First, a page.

Rogue Knight

Written by Regan Walker
Review by Steve Donoghue

“Angry at the cruelty she has witnessed at the Normans’ hands, Emma of York is torn between her loyalty to her noble Danish father, a leader of the rebels, and her growing passion for an honorable French knight.”

Rogue Knight, the second book in Regan Walker’s “Medieval Knights” series, complicates the standard romantic plot of star-crossed lovers with the skillfully-done addition of a political intrigue sub-plot. The core story is the attraction that slowly, haltingly begins to blossom between the Norman knight, Sir Geoffroi de Tournai, loyal lieutenant to William the Conqueror, and Emma of York, whose father, a landowner in the North of England, is leading a rebellion against Norman rule.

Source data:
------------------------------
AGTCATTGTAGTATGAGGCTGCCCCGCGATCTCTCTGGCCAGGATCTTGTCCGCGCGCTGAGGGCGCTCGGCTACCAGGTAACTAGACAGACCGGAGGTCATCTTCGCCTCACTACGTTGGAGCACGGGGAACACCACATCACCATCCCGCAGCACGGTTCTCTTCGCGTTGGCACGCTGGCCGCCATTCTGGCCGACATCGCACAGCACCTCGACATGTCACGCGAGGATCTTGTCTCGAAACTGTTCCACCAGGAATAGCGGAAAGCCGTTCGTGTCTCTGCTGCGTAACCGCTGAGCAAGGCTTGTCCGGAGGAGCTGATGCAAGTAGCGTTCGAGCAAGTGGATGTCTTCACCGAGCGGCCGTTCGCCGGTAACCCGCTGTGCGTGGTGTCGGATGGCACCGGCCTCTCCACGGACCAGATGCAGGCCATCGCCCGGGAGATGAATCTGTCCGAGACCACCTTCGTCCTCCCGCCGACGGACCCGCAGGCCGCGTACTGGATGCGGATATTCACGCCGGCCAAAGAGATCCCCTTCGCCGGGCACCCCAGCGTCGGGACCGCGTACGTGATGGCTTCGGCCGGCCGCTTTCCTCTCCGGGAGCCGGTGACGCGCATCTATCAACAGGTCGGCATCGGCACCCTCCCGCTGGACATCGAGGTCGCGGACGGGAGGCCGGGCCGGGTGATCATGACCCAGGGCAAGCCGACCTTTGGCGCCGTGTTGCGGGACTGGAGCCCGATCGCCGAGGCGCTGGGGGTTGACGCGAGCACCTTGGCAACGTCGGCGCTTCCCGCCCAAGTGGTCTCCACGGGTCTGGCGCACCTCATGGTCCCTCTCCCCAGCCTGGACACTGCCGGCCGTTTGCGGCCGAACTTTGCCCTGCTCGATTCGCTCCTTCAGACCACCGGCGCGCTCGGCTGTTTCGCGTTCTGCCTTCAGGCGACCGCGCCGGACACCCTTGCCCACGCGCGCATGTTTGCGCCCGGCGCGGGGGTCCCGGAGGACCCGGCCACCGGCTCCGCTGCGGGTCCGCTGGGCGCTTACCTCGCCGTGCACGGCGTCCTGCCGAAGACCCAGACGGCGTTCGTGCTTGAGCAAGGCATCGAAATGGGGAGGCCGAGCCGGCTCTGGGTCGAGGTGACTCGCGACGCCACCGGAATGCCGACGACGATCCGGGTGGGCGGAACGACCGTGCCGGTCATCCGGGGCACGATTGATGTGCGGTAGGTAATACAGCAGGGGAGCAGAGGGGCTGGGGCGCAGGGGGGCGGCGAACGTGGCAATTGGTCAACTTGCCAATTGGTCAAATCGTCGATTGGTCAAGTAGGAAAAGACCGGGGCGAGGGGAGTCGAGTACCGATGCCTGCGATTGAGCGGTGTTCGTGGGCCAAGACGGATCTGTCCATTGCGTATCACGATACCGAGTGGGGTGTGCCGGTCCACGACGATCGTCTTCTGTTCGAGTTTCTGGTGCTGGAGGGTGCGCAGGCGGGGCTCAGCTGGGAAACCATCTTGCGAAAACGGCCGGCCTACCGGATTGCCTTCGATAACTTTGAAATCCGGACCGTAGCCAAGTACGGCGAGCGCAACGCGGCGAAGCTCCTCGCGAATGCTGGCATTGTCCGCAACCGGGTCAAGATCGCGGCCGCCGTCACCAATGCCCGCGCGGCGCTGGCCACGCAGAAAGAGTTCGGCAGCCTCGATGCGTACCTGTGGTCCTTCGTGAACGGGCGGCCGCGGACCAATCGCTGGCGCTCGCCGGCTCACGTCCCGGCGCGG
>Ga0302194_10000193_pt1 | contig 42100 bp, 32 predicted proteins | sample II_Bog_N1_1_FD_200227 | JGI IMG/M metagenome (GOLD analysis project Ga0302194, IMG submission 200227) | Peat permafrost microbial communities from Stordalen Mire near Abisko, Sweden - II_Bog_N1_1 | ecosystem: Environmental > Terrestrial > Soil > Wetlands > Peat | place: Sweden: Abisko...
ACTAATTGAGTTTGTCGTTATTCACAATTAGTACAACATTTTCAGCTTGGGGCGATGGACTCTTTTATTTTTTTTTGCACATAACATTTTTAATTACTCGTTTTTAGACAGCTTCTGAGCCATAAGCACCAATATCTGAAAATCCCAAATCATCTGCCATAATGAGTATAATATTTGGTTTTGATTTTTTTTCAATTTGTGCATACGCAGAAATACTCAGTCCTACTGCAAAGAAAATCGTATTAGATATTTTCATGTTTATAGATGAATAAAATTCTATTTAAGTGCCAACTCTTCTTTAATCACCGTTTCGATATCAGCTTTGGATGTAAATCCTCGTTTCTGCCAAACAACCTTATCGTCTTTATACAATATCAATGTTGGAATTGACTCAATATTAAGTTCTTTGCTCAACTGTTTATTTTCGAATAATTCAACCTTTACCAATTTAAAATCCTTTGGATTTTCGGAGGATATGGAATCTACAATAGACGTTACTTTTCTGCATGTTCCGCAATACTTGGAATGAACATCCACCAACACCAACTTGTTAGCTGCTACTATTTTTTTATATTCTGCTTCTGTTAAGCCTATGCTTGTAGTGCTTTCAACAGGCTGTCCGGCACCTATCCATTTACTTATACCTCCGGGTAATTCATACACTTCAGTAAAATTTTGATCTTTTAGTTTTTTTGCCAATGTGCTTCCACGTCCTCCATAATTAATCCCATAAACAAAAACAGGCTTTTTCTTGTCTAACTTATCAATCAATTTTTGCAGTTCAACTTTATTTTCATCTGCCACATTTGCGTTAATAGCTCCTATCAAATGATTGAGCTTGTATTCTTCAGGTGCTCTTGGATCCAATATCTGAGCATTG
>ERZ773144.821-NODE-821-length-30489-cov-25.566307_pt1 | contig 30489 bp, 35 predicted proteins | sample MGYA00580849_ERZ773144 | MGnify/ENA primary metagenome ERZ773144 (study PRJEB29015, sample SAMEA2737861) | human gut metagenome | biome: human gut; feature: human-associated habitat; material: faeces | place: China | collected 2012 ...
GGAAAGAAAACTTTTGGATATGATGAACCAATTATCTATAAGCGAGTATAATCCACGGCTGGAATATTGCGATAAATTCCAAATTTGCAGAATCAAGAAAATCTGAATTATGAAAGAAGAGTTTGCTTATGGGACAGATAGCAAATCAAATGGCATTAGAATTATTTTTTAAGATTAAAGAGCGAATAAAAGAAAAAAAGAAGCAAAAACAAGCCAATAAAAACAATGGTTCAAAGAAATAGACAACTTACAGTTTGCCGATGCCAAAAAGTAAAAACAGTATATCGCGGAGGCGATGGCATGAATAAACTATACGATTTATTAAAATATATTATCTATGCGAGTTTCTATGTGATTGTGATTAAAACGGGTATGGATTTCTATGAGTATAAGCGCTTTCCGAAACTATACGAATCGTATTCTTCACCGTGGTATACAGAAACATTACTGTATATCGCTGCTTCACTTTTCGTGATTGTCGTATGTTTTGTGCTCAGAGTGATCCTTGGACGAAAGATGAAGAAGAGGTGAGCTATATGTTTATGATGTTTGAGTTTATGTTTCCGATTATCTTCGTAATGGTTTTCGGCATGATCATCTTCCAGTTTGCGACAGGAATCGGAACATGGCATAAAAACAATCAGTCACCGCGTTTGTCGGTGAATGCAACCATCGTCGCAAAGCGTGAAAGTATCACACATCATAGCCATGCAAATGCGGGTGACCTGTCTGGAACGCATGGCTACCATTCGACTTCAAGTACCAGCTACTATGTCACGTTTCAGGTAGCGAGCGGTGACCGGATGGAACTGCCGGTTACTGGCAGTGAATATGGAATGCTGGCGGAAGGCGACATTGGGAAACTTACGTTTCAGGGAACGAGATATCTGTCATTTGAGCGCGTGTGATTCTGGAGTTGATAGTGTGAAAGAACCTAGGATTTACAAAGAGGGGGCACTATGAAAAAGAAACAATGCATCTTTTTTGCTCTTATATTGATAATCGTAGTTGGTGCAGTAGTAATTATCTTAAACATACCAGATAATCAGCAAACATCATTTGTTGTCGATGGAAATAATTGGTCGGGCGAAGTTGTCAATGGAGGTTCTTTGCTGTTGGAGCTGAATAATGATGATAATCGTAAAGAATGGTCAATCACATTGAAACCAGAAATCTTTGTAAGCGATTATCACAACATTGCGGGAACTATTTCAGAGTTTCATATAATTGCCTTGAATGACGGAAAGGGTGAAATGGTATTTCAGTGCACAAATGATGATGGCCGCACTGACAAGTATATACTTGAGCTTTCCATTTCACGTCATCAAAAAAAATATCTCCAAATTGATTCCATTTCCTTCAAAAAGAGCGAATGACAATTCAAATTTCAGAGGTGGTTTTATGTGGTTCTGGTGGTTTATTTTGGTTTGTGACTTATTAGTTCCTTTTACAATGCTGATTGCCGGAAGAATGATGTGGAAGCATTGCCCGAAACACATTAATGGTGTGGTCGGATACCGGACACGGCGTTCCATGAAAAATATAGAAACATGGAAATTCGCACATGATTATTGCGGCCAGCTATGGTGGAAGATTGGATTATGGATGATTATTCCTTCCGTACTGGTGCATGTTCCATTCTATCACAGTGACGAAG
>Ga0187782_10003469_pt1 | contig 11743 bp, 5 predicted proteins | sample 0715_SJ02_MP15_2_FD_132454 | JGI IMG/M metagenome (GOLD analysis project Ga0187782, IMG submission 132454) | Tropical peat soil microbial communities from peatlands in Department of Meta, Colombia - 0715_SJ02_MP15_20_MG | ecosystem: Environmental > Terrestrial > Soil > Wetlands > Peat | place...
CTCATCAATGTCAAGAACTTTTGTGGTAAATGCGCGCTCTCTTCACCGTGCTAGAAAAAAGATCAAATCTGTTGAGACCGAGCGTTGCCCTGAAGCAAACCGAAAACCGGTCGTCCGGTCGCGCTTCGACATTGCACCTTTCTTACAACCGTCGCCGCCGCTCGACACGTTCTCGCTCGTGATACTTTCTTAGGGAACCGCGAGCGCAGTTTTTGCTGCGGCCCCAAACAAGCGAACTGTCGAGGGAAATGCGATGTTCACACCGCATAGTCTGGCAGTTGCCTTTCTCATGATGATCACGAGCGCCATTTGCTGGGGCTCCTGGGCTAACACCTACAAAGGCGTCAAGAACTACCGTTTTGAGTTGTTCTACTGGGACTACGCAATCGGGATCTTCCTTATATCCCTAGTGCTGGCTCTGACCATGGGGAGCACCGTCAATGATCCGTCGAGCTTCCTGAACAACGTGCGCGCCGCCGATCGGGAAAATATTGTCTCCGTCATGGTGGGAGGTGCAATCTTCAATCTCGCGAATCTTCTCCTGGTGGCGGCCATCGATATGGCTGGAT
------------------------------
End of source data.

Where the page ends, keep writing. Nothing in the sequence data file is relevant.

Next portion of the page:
Walker does a very good job of firmly grounding her characters in their historical context, and her dialogue likewise feels of its period without sounding archaic. The lovers at the center of the story are a slightly uneven match – but the tension of their attraction is very well delineated.